The Evolution of Monoclonal Antibodies
Most of us have had to take medicine at some point in our lives, but very few of us ever stop to think about where our medicine comes from or the technology used to produce it. The technology discovered allowing production of monoclonal antibodies has been critical in finding new life saving medicines over the last few decades. Antibodies are produced by B lymphocytes, as part of our immune system, and they act as identifiers and bind to foreign proteins in the body called antigens. Once bound to an antibody, the antigen can be recognized and eliminated by phagocytes in the body, thus protecting us from foreign invaders.
Moving production of antibodies from the human body to the lab was heavily researched in the early 1970’s. In 1975 two researchers, Georges Kohler and Caesar Milstein, joined together and discovered the technology for producing a monoclonal antibody using hybridoma technology. In another laboratory around the same time, Niels Jerne had discovered a plaque assay to show a visual representation of antibody producing B cells. These three researchers changed medicine forever and went on to share the Nobel Prize in medicine in in 1984. Because Milstein and Kohler never patented their discovery, it opened the door for new monoclonal antibody medicines to be discovered over the next thirty years.
The technology for creating a hybridoma to produce monoclonal antibodies involves creating a hybrid cell (two cells fused together). The fused cells are a B lymphocyte and a myeloma cancer cell. The B lymphocyte cell carries the specific antibody production capability and the myeloma cell has the ability to grow indefinitely at a faster rate than normal cells. The B lymphocyte cells have a short lifespan, so they need to be fused to an immortal myeloma cell and there is obvious benefit to using a cell for discovery that grows fast. Researchers get the antibody producing B lymphocyte by using a lab animal, usually a mouse that has been exposed to an antigen that the researcher is interested in producing an antibody against. The selected antigen is then injected into the mouse to trigger an immune response. The mouse’s immune system begins creating antibodies to the antigen and then it’s B cells are then retrieved from the mouse. The B cells are then fused to the myeloma cells, put into selection media to eliminate any unfused cells, and then the antibodies are screened to check for antibody production and specificity. If researchers find an antibody of interest, they can clone the specific hybridoma cell then grow these cells in culture to produce monoclonal antibodies at larger scale.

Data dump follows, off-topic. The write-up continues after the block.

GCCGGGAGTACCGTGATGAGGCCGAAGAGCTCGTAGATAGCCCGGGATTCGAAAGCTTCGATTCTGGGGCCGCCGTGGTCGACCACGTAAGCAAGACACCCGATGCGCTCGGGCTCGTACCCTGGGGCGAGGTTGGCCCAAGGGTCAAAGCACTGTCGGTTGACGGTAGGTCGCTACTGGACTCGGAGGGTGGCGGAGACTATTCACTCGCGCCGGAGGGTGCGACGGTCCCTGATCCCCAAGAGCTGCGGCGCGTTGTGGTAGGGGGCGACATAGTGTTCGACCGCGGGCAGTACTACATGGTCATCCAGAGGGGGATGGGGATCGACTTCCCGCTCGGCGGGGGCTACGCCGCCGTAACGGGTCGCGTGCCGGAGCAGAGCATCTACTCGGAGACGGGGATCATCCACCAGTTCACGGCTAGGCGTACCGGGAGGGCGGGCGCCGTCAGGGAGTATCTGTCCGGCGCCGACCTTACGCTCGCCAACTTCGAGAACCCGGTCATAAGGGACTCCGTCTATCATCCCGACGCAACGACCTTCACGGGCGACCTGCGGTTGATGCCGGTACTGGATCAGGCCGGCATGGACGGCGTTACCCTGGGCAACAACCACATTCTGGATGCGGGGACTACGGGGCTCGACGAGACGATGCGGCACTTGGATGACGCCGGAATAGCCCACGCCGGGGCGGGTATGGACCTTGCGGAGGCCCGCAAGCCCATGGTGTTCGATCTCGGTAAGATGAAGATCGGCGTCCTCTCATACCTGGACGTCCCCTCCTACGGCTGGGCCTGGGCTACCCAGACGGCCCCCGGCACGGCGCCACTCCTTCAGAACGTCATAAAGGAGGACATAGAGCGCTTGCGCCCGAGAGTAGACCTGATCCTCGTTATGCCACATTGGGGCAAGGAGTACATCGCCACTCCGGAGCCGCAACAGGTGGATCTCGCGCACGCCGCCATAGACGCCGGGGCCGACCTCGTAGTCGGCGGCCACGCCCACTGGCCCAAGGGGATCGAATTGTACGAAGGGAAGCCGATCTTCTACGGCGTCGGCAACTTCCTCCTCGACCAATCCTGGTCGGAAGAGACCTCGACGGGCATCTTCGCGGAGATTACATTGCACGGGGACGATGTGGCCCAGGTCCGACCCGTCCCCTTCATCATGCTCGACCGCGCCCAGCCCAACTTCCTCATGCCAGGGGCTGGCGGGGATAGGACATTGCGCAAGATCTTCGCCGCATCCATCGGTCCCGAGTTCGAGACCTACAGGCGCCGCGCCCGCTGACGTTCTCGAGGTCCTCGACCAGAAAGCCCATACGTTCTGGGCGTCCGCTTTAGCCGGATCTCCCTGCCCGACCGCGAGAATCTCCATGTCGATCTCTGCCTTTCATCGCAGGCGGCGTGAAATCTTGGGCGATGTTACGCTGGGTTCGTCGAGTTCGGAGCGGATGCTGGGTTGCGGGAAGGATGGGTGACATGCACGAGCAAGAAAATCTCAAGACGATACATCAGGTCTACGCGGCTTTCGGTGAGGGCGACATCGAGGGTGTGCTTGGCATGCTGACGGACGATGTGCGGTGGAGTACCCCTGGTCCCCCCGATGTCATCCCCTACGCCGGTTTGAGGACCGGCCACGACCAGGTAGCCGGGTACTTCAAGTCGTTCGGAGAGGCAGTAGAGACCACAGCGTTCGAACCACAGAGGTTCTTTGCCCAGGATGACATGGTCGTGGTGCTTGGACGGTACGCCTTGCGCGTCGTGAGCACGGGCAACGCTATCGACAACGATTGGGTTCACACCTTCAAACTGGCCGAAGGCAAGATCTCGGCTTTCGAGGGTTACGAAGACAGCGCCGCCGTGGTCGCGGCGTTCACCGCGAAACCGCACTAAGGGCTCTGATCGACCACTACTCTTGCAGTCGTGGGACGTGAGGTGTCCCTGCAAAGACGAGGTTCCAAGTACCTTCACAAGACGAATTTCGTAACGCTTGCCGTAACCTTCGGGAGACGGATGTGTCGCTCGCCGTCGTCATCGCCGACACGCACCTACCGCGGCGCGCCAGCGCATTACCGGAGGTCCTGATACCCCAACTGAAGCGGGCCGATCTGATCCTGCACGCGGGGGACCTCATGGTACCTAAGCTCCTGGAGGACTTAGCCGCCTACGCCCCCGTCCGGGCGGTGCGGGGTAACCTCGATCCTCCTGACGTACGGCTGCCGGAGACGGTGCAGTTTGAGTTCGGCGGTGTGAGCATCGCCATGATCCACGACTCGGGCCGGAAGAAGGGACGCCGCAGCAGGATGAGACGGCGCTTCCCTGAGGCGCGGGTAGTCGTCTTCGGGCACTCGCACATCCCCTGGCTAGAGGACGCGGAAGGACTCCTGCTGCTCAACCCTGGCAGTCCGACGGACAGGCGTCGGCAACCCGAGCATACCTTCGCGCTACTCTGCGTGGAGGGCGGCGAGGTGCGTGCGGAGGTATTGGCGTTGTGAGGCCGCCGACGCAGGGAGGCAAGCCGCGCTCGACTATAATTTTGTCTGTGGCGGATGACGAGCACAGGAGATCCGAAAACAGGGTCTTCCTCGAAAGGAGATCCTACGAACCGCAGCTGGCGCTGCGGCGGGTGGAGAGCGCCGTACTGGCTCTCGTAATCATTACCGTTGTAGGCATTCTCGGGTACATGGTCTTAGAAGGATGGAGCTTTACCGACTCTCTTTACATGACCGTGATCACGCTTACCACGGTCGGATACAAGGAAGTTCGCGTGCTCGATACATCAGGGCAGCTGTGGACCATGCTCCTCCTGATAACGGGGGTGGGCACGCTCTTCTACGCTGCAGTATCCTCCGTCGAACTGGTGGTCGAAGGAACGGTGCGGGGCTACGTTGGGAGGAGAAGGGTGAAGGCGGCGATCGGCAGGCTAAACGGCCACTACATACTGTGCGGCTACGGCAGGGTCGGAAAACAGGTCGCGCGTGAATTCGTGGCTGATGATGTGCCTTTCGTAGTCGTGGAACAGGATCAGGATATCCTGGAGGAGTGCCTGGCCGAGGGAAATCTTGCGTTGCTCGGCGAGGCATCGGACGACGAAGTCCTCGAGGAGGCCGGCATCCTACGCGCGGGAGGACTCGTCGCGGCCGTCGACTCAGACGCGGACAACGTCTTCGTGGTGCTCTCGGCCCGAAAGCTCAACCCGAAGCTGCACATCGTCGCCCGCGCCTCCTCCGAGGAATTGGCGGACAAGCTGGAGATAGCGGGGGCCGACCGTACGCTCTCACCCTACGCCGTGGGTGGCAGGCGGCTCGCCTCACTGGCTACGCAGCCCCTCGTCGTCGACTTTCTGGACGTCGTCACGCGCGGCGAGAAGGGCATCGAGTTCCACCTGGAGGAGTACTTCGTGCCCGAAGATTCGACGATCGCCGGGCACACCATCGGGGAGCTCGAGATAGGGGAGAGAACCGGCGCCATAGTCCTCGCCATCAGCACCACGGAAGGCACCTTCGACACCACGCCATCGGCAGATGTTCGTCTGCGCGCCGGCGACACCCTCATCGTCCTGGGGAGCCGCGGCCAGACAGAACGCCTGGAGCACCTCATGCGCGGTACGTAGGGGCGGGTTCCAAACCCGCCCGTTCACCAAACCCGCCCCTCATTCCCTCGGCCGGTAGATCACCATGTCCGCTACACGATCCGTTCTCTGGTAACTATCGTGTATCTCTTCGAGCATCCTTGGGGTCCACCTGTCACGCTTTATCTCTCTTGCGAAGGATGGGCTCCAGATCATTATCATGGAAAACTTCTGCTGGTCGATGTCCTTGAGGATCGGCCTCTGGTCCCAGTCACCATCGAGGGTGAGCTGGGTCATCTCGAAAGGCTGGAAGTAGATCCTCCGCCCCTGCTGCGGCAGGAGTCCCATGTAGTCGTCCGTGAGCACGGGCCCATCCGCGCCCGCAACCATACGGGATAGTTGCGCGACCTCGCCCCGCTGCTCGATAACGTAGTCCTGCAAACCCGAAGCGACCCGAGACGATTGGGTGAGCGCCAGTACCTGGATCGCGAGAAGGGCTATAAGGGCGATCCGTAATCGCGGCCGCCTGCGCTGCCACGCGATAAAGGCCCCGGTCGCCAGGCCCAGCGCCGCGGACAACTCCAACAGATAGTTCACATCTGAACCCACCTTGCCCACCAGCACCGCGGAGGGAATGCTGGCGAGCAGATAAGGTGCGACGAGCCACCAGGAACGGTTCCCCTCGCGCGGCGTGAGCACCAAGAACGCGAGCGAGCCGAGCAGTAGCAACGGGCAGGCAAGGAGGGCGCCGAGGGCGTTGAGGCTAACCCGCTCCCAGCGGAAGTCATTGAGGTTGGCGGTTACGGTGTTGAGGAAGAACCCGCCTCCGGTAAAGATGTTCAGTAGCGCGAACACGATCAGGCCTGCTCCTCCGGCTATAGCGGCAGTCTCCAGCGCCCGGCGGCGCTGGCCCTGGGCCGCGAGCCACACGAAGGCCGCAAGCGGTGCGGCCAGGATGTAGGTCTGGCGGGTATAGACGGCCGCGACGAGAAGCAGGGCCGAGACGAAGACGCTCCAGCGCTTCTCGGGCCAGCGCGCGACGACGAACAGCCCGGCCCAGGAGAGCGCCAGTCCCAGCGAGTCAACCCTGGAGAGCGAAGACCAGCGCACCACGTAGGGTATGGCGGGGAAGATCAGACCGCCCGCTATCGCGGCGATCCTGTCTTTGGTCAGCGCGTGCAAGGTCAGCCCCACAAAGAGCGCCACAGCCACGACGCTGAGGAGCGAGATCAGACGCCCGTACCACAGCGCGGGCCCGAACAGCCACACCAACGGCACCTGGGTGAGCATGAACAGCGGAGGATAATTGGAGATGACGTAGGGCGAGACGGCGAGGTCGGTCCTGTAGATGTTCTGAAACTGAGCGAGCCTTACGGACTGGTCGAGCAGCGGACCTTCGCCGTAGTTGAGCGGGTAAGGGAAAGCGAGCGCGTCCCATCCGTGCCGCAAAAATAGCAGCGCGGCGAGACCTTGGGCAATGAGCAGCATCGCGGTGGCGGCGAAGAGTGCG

Utilizing hybridoma technology, the first monoclonal antibody was approved by the FDA in June 1986. The drug, Orthoclone OKT3, was approved as an immune suppressant to reduce rejection in organ transplant patients. The problem with murine (mouse) antibodies is that they are seen as foreign by the human body and in some patients can cause side effects similar to a severe allergic response. In addition, because they are seen as foreign, the body acts quickly to remove them from the blood stream meaning frequent dosing and an overall weaker immune response to the antigen.
As the technology has evolved, the goal has been to make a more human antibody by using genetic engineering. Using genetic engineering, researchers can obtain the sequence for the antibody and replace some of the mouse DNA code with human DNA code. The result is called a chimeric antibody, which is usually about 33% mouse and 67% human. There can still be some negative immune response, but much reduced from what is found with murine antibodies. The first FDA approved chimeric antibody was Reopro, an antithrombotic therapy, approved in 1994.
In an effort to continue to make these antibodies more human-like, researchers were able to use genetic engineering to replace more of the mouse DNA with human and create humanized antibodies. Now these antibodies are generally 5-10% mouse and 90-95% human. With these antibodies there is minimal negative immune response. The first humanized antibody approved by the FDA was Zenapax in 1997. Zenapax is used to prevent rejection of kidney transplants.
The next phase of development was to produce a fully human antibody with no mouse portions. This is accomplished by using a human antibody sequence or by using a transgenic mouse that carries human antibody genes. In 2002, the FDA approved the first fully human antibody, Humira, to treat rheumatoid arthritis. The antibody used in Humira was discovered using the sequence found in a human antibody library. In 2006, the FDA approved the first human antibody derived from a transgenic mouse, Vectbix, approved for treatment of colorectal cancer.
Another evolution for hybridoma technology has been the media in which the cells are grown. In the beginning, hybridoma media usually consisted of base media plus serum. Serum and other animal derived ingredients are undesirable because they are undefined and have high batch-to-batch variation that leads to unpredictable results. Serum also contains contaminating IgG, which makes purification of the antibody difficult. These issues have caused a migration toward serum-free hybridoma culture. To assist in the endeavor to become animal-free, animal components can now be replaced by utilizing innovative animal-free supplements, such as recombinant albumin and recombinant transferrin.
Twenty-two monoclonal antibodies have been approved by the FDA since the first in 1986 and there are many more in the pipeline. The technology has evolved dramatically since being discovered in 1975 and one can only wonder where monoclonal antibody technology will take us in the future and what kinds of treatments will be developed as a result.